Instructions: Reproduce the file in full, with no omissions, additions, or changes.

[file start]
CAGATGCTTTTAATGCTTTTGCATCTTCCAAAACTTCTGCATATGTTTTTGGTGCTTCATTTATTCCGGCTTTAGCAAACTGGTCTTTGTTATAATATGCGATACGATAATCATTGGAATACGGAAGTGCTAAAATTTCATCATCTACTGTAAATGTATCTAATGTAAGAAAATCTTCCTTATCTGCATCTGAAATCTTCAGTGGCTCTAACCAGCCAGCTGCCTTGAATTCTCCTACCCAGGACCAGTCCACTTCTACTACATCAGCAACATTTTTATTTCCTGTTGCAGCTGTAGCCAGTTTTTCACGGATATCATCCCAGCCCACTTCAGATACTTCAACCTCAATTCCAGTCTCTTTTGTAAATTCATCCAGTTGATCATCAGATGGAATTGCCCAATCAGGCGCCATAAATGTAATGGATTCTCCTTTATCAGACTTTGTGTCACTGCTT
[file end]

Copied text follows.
CAGATGCTTTTAATGCTTTTGCATCTTCCAAAACTTCTGCATATGTTTTTGGTGCTTCATTTATTCCGGCTTTAGCAAACTGGTCTTTGTTATAATATGCGATACGATAATCATTGGAATACGGAAGTGCTAAAATTTCATCATCTACTGTAAATGTATCTAATGTAAGAAAATCTTCCTTATCTGCATCTGAAATCTTCAGTGGCTCTAACCAGCCAGCTGCCTTGAATTCTCCTACCCAGGACCAGTCCACTTCTACTACATCAGCAACATTTTTATTTCCTGTTGCAGCTGTAGCCAGTTTTTCACGGATATCATCCCAGCCCACTTCAGATACTTCAACCTCAATTCCAGTCTCTTTTGTAAATTCATCCAGTTGATCATCAGATGGAATTGCCCAATCAGGCGCCATAAATGTAATGGATTCTCCTTTATCAGACTTTGTGTCACTGCTT